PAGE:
Entrapment: Introduction

Entrapment involves commission of a crime with active participation by a law enforcement official, or by someone acting at the direction of a law enforcement official. The law enforcement official (or agent) induces the person to commit an offense. This inducing may occur in either of two ways. In the first way, the law enforcement official (or agent) assures the person that the activity in question is, in fact, legal. In the second way, the law enforcement official (or agent) persuades the person to commit the offense. For an entrapment defense based upon this second way to succeed, the person is required to prove that, absent the persuasion, he would not have committed the offense. Entrapment is a legal defense to both federal and New Jersey criminal charges.

Entrapment Under Federal Law

Under federal law, the entrapment defense arises from the “common law.” That is, no federal statute establishes the federal entrapment defense. Rather, the federal entrapment defense comes from decisions made by federal judges in federal courts. The United States Supreme Court decision that recognized the entrapment defense as a matter of federal law came over eighty years ago. It was Sorrells v. United States, 287 U.S. 435, 53 S.Ct. 210, 77 L.Ed. 413 (1932).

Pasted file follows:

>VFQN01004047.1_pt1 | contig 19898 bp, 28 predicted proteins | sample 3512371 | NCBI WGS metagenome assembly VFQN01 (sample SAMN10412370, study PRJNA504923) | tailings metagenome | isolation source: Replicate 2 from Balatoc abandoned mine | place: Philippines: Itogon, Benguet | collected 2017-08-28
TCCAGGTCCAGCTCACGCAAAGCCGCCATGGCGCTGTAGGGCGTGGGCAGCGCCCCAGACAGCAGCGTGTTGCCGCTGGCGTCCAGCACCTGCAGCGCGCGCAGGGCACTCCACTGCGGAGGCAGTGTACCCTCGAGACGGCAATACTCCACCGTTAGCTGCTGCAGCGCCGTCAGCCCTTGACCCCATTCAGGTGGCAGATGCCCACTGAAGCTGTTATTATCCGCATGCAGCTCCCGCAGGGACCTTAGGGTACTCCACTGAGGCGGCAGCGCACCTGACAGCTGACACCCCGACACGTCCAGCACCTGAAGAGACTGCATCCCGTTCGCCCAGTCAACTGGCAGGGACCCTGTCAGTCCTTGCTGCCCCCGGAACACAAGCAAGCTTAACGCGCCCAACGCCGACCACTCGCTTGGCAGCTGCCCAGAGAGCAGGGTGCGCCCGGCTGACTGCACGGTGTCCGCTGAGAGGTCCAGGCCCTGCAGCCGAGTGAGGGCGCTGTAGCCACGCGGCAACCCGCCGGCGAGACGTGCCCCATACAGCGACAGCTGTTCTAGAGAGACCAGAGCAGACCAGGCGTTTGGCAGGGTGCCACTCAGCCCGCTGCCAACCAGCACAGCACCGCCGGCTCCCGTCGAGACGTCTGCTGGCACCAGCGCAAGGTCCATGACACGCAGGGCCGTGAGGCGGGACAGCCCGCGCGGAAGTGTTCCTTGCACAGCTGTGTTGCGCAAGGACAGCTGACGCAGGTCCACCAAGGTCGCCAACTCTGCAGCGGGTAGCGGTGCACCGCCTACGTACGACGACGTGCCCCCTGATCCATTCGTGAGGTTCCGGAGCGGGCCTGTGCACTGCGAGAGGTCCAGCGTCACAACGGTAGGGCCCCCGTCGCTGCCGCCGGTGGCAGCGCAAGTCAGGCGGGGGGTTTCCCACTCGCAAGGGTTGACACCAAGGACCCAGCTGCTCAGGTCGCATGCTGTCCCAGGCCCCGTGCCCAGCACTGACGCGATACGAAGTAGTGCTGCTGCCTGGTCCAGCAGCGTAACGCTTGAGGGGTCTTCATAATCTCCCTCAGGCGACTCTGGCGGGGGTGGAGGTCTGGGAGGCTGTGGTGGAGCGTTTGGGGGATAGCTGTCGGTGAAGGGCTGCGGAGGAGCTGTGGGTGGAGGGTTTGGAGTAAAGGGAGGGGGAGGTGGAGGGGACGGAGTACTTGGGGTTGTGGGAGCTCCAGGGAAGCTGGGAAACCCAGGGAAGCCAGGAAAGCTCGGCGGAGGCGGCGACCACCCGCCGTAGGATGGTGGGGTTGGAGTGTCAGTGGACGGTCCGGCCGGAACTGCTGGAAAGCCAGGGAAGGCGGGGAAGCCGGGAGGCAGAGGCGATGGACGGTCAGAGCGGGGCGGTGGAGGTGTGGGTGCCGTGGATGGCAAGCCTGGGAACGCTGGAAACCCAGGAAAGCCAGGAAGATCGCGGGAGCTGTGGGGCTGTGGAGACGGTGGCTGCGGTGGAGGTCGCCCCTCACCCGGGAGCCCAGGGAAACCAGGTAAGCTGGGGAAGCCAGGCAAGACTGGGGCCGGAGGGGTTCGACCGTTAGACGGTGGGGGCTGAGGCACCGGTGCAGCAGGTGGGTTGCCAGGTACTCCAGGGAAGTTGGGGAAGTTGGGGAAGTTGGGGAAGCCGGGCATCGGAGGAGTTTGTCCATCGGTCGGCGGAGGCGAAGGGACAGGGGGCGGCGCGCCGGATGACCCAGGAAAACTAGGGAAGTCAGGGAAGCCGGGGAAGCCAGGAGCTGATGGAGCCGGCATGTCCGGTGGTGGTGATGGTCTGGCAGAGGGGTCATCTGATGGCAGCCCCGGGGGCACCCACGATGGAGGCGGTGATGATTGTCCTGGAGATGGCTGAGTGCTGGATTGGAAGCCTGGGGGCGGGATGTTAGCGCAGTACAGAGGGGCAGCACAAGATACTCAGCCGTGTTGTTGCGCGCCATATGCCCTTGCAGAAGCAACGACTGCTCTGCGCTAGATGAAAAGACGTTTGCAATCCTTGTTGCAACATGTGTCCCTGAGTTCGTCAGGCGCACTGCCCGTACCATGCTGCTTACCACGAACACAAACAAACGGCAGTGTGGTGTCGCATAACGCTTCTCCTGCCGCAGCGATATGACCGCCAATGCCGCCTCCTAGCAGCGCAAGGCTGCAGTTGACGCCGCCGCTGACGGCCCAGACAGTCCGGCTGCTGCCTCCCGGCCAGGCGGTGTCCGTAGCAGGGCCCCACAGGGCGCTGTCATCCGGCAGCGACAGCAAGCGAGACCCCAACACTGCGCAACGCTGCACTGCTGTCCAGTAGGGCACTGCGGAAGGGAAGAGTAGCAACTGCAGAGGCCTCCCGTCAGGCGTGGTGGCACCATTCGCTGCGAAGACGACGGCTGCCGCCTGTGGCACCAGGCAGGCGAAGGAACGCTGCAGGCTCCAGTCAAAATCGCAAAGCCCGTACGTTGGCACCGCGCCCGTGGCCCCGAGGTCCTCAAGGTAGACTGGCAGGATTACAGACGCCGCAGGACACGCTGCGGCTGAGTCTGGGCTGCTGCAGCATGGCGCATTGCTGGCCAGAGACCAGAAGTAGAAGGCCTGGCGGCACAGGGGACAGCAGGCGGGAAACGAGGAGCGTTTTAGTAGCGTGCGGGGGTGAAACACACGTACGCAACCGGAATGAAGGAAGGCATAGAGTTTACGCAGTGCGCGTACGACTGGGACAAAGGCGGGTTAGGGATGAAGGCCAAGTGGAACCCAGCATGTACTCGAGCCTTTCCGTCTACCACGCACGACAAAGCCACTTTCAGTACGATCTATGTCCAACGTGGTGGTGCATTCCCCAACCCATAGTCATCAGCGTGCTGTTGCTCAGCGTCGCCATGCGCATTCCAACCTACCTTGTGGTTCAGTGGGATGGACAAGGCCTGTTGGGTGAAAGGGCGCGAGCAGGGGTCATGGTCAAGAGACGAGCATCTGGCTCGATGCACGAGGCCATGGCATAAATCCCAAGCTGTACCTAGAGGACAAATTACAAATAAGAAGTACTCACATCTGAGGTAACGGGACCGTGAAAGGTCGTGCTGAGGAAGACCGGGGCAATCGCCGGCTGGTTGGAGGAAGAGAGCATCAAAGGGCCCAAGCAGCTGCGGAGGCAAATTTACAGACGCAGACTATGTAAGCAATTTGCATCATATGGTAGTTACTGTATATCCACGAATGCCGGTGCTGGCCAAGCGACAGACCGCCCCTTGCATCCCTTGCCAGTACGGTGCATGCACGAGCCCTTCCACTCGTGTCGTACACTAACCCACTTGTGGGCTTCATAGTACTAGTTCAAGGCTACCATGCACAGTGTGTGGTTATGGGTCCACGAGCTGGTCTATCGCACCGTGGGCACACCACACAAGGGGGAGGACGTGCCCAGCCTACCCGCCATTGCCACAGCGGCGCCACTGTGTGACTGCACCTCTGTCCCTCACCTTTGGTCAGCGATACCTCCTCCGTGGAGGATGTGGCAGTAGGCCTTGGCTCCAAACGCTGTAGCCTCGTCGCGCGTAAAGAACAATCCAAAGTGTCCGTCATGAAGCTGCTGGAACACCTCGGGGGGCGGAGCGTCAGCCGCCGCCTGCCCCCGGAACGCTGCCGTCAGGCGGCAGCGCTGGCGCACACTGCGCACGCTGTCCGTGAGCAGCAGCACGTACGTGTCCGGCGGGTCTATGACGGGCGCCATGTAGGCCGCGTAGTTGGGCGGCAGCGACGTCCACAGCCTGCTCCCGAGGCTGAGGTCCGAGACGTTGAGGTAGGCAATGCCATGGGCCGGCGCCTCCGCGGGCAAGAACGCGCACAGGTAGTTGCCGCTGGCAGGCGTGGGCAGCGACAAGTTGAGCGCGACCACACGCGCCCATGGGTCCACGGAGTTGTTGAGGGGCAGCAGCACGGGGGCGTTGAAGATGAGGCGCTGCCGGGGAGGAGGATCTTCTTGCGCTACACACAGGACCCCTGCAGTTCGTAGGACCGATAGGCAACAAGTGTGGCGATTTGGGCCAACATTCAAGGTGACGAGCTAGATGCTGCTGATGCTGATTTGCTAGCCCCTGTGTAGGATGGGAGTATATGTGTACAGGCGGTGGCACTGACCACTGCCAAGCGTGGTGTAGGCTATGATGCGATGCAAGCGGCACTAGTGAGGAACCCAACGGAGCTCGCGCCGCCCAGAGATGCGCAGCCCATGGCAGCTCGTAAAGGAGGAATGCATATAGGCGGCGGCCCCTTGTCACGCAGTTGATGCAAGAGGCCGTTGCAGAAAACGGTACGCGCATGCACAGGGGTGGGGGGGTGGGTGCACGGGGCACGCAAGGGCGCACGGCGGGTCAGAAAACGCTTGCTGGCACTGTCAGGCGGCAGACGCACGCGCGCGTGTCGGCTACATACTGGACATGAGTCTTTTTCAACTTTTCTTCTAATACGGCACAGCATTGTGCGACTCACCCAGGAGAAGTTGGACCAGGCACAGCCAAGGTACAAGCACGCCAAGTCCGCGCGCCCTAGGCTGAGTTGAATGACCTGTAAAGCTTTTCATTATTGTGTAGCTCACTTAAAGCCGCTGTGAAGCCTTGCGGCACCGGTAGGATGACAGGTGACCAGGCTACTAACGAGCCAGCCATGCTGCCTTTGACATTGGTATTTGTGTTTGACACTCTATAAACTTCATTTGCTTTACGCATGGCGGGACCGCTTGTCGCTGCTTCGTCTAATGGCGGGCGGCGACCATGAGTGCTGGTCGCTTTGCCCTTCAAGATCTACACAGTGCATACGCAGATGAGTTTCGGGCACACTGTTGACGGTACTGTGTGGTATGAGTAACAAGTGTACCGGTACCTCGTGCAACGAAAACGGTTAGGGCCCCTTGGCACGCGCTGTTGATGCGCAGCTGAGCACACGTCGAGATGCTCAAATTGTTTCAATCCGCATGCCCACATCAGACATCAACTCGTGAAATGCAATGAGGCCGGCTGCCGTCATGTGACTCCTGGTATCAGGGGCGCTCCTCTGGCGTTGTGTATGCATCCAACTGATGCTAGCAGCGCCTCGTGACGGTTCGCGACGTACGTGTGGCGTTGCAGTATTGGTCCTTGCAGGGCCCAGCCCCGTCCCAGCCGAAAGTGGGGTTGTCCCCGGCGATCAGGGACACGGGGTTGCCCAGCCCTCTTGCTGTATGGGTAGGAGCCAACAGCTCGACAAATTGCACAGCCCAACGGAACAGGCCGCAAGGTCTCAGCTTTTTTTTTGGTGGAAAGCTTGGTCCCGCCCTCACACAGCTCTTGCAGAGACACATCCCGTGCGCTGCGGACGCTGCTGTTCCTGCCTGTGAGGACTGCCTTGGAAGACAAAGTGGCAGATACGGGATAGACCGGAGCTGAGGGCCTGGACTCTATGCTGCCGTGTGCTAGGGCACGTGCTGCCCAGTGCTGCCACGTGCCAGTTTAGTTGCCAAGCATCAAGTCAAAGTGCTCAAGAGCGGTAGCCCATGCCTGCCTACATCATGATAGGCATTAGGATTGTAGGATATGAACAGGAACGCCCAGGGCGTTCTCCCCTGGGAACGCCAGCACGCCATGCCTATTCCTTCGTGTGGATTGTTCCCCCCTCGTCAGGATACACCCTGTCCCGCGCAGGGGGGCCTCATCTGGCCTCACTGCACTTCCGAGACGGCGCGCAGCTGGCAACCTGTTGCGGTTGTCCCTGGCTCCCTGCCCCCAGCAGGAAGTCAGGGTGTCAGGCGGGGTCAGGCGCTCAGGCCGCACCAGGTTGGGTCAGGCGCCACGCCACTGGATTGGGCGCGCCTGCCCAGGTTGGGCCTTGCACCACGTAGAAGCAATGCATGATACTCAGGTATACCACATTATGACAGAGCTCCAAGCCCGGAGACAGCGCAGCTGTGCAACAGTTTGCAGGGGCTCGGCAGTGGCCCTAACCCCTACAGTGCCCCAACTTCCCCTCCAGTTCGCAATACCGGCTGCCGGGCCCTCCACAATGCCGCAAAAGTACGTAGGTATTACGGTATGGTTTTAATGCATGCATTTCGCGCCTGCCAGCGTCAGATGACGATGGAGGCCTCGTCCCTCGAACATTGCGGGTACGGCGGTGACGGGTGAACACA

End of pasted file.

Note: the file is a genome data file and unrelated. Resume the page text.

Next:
Entrapment Under New Jersey Law

New Jersey now defines the entrapment defense by statute. The specific New Jersey entrapment statute is N.J.S. 2C:2-12. Well before enactment of N.J.S. 2C:2-12, however, New Jersey court decisions recognized the entrapment defense through its own common law. An early case recognizing the entrapment defense was State v. Dolce, 41 N.J. 422 (1963). This Dolce opinion, in turn, relied heavily on the federal Sorrells case.

Entrapment: Strategic Considerations

In order to defend on the theory that law enforcement committed an entrapment, it is necessary to concede that the person actually committed the illegal act in the first place. Sometimes, the prosecution's proofs in that regard will be weak. In those situations, the person must decide whether to rely upon his presumption of innocence as to whether he committed the act; or whether to concede that he committed the act, but rely upon the entrapment defense.

Law Offices of Allan Marain

New Jersey entrapment lawyers and federal entrapment lawyers in New JerseyAllan Marain is a New Jersey criminal entrapment lawyer. He has over forty years of criminal defense experience. He has successfully defended thousands of persons charged with crimes. He is available to discuss your charges in a one-on-one confidential no-obligation conference.

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